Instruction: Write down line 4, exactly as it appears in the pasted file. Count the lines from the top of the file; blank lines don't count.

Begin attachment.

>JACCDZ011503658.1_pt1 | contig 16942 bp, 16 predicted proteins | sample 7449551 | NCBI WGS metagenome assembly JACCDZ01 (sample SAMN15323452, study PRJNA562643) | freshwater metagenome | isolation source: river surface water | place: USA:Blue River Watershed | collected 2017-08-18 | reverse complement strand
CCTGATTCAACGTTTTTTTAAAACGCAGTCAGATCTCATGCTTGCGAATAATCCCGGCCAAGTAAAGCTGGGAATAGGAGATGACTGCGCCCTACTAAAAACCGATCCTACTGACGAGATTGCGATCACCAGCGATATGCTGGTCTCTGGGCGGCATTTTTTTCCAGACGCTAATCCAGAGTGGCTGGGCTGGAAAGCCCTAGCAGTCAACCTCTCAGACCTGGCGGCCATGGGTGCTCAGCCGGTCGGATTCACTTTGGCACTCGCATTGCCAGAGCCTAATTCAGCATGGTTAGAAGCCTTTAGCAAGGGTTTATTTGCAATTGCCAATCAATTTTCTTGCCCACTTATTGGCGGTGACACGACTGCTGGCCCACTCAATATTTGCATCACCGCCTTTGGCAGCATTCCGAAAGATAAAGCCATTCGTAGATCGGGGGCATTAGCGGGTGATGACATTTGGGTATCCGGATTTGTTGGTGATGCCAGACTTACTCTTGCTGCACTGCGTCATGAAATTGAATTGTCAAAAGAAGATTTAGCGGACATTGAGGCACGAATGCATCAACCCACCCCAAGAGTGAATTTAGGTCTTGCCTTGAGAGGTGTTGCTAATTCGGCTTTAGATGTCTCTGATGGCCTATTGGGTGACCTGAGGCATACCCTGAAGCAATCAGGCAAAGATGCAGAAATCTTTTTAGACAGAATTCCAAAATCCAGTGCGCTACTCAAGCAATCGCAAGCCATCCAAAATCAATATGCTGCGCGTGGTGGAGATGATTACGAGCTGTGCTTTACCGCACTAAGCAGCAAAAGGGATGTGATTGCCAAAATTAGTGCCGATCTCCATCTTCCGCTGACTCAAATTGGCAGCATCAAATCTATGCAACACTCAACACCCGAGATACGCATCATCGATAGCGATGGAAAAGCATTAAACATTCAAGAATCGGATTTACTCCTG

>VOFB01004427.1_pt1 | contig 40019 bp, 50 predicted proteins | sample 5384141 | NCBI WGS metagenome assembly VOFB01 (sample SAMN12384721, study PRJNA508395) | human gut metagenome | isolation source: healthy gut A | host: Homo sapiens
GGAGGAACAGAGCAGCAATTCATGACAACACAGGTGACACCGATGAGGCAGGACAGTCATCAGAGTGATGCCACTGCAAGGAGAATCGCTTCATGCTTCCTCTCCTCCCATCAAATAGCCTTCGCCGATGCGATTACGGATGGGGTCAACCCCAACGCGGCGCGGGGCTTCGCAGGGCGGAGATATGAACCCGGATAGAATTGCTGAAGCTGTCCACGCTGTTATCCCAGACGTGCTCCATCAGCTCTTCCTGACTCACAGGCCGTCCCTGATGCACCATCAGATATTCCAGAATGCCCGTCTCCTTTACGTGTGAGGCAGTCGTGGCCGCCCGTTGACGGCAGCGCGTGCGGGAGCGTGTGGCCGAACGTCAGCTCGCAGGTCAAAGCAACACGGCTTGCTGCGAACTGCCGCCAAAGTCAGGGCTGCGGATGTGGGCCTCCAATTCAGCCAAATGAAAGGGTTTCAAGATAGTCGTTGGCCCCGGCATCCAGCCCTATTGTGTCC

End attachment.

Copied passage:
GGAGGAACAGAGCAGCAATTCATGACAACACAGGTGACACCGATGAGGCAGGACAGTCATCAGAGTGATGCCACTGCAAGGAGAATCGCTTCATGCTTCCTCTCCTCCCATCAAATAGCCTTCGCCGATGCGATTACGGATGGGGTCAACCCCAACGCGGCGCGGGGCTTCGCAGGGCGGAGATATGAACCCGGATAGAATTGCTGAAGCTGTCCACGCTGTTATCCCAGACGTGCTCCATCAGCTCTTCCTGACTCACAGGCCGTCCCTGATGCACCATCAGATATTCCAGAATGCCCGTCTCCTTTACGTGTGAGGCAGTCGTGGCCGCCCGTTGACGGCAGCGCGTGCGGGAGCGTGTGGCCGAACGTCAGCTCGCAGGTCAAAGCAACACGGCTTGCTGCGAACTGCCGCCAAAGTCAGGGCTGCGGATGTGGGCCTCCAATTCAGCCAAATGAAAGGGTTTCAAGATAGTCGTTGGCCCCGGCATCCAGCCCTATTGTGTCC